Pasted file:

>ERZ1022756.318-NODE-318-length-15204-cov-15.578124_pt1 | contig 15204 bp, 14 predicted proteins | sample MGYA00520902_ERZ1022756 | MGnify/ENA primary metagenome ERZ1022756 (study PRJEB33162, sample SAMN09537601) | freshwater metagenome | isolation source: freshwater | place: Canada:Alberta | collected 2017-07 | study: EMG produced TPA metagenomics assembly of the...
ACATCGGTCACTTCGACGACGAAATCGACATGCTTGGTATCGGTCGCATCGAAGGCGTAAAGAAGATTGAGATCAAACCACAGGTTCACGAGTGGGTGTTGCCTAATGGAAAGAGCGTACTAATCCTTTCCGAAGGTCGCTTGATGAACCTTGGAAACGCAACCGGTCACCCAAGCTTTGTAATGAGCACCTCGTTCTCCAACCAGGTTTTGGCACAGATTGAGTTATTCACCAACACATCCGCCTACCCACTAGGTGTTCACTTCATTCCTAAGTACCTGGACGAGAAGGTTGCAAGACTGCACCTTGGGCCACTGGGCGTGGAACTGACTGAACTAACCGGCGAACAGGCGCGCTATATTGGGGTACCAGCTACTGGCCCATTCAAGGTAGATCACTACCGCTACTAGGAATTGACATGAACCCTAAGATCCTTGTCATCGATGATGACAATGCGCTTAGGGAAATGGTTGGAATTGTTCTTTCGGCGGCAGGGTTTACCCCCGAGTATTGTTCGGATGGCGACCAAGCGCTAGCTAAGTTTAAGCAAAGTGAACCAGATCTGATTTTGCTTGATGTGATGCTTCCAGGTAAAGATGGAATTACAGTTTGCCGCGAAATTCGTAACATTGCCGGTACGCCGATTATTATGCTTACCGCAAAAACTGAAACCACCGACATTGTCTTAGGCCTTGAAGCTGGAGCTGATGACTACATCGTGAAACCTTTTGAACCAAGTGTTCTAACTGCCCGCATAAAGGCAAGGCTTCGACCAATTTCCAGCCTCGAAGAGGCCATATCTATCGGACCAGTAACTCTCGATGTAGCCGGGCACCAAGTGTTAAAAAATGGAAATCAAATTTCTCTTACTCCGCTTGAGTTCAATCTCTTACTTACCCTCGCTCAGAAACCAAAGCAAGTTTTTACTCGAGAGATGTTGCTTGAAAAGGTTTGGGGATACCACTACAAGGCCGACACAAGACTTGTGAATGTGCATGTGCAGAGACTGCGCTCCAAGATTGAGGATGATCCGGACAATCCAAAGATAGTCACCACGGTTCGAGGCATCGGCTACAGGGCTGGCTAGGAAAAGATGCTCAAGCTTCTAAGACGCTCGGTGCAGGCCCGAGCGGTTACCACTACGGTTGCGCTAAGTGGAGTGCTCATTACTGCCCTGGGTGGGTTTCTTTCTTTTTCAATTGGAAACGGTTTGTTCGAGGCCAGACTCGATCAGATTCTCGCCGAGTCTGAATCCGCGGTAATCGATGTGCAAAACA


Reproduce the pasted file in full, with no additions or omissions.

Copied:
>ERZ1022756.318-NODE-318-length-15204-cov-15.578124_pt1 | contig 15204 bp, 14 predicted proteins | sample MGYA00520902_ERZ1022756 | MGnify/ENA primary metagenome ERZ1022756 (study PRJEB33162, sample SAMN09537601) | freshwater metagenome | isolation source: freshwater | place: Canada:Alberta | collected 2017-07 | study: EMG produced TPA metagenomics assembly of the...
ACATCGGTCACTTCGACGACGAAATCGACATGCTTGGTATCGGTCGCATCGAAGGCGTAAAGAAGATTGAGATCAAACCACAGGTTCACGAGTGGGTGTTGCCTAATGGAAAGAGCGTACTAATCCTTTCCGAAGGTCGCTTGATGAACCTTGGAAACGCAACCGGTCACCCAAGCTTTGTAATGAGCACCTCGTTCTCCAACCAGGTTTTGGCACAGATTGAGTTATTCACCAACACATCCGCCTACCCACTAGGTGTTCACTTCATTCCTAAGTACCTGGACGAGAAGGTTGCAAGACTGCACCTTGGGCCACTGGGCGTGGAACTGACTGAACTAACCGGCGAACAGGCGCGCTATATTGGGGTACCAGCTACTGGCCCATTCAAGGTAGATCACTACCGCTACTAGGAATTGACATGAACCCTAAGATCCTTGTCATCGATGATGACAATGCGCTTAGGGAAATGGTTGGAATTGTTCTTTCGGCGGCAGGGTTTACCCCCGAGTATTGTTCGGATGGCGACCAAGCGCTAGCTAAGTTTAAGCAAAGTGAACCAGATCTGATTTTGCTTGATGTGATGCTTCCAGGTAAAGATGGAATTACAGTTTGCCGCGAAATTCGTAACATTGCCGGTACGCCGATTATTATGCTTACCGCAAAAACTGAAACCACCGACATTGTCTTAGGCCTTGAAGCTGGAGCTGATGACTACATCGTGAAACCTTTTGAACCAAGTGTTCTAACTGCCCGCATAAAGGCAAGGCTTCGACCAATTTCCAGCCTCGAAGAGGCCATATCTATCGGACCAGTAACTCTCGATGTAGCCGGGCACCAAGTGTTAAAAAATGGAAATCAAATTTCTCTTACTCCGCTTGAGTTCAATCTCTTACTTACCCTCGCTCAGAAACCAAAGCAAGTTTTTACTCGAGAGATGTTGCTTGAAAAGGTTTGGGGATACCACTACAAGGCCGACACAAGACTTGTGAATGTGCATGTGCAGAGACTGCGCTCCAAGATTGAGGATGATCCGGACAATCCAAAGATAGTCACCACGGTTCGAGGCATCGGCTACAGGGCTGGCTAGGAAAAGATGCTCAAGCTTCTAAGACGCTCGGTGCAGGCCCGAGCGGTTACCACTACGGTTGCGCTAAGTGGAGTGCTCATTACTGCCCTGGGTGGGTTTCTTTCTTTTTCAATTGGAAACGGTTTGTTCGAGGCCAGACTCGATCAGATTCTCGCCGAGTCTGAATCCGCGGTAATCGATGTGCAAAACA